Secret Wars #2 Review


Secret Wars #2 (of 8)
Written by Jonathan Hickman
Art by Esad Ribic
Colored by Ive Svorcina
Published by Marvel Comics

When I wrote my review of issue #1 of Marvel’s game-changing miniseries event Secret Wars, I noted that it was an incredibly well done comic that clearly showed Jonathan Hickman and Esad Ribic at the top of their game. It had drama, excitement and a sense of foreboding that practically dripped from each panel.

My one problem was the fact that someone who had not been reading Hickman’s work on Avengers practically from day one would be hopelessly lost. Very little of Secret Wars #1 was welcoming to a new or lapsed reader and it could be a barrier to someone really enjoying what was shaping up to be an event like few others.

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With the release of Secret Wars #2 however, we can now welcome everyone else to the party.

While issue #1 dealt heavily with what went before and the buildup to the final incursion, issue #2 was like a blank page, with a new world, new situations and a totally new status quo.

Funny how the end of all that is will allow you to do that.

Secret Wars #2 introduces readers to Battleworld, the sum total of all that is left of the multiverse. We get the nickel tour through the eyes of the latest recruit to the Thors, the police force of Battleworld. We visit some of the various realities that make up the new world, meet some familiar faces in new roles and see that ruling over it all is none other than Doom.

In many ways, Secret Wars #2 is the introduction that the first issue should have been, but couldn’t be for various reasons. As such, you can tell Hickman is having a blast with this new world he has created, as the story in chapter 2 moves with a much lighter tone and brisker pace that the incredibly dense first issue. Secret Wars #2 also doesn’t have that terrible sense of dread and hopelessness that permeated issue #1, at least until the last few pages.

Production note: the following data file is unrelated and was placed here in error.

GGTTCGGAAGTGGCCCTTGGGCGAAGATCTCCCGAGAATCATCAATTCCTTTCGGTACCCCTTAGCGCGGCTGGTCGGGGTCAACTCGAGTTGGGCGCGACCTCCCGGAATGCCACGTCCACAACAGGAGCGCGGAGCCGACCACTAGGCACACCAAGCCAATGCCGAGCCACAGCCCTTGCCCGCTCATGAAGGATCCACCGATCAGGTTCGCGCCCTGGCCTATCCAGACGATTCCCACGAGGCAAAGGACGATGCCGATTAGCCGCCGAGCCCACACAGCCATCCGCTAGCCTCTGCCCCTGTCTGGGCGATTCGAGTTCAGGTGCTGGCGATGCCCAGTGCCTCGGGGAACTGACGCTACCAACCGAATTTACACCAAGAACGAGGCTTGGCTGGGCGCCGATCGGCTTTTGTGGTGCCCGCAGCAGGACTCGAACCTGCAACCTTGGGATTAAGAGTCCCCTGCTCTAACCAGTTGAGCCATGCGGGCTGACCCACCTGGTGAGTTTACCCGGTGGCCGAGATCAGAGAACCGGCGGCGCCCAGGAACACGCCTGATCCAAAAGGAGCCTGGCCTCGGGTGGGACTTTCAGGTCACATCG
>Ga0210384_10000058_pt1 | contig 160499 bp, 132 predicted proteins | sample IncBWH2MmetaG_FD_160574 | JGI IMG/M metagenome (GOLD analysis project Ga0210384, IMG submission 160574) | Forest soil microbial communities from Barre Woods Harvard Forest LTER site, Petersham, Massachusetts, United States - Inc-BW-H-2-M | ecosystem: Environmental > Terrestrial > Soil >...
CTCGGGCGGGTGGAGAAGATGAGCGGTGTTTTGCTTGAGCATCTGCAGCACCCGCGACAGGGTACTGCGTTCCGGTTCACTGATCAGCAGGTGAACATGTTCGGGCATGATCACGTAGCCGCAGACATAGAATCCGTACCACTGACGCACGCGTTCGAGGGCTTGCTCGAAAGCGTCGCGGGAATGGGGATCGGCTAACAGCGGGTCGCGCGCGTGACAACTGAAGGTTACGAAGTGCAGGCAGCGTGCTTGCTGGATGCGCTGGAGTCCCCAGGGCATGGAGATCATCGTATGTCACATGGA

And those last few pages? Oh boy…

Ribic again turns in some incredibly done artwork that really showcases the diversity of his talent. From Thunder Gods to zombies to a Doom that looks every bit the man who thinks he is God, it shows that there are precious few artists working today who could have drawn Secret Wars and have it live up to the scope of the story Hickman is telling.

My worry is that, much like when Hickman and Ribic worked together on The Ultimates, Ribic won’t be able to finish all eight issues and will need some fill-in artists to help. That would be a shame, and a situation Marvel should try to avoid at all costs. Hickman and Ribic are obviously a great team, and to break up the symmetry they have with inferior art in later issues would do untold damage to the story. Need an example? Read Age of Ultron again and tell me the fleet of artists working on that title towards the end didn’t take away from its overall impact.

The Bottom Line: Secret Wars #2 is the introduction everyone needed in issue #1, but didn’t get because of the end of everything. Don’t worry though, there are still plenty of questions to be answered, and it looks like it’s going to be a lot of fun watching all the drama play out over the next few months.

With the Marvel Universe gone, what happened before becomes meaningless. Because now, there is only Battleworld.

Next: Secret Wars #1 review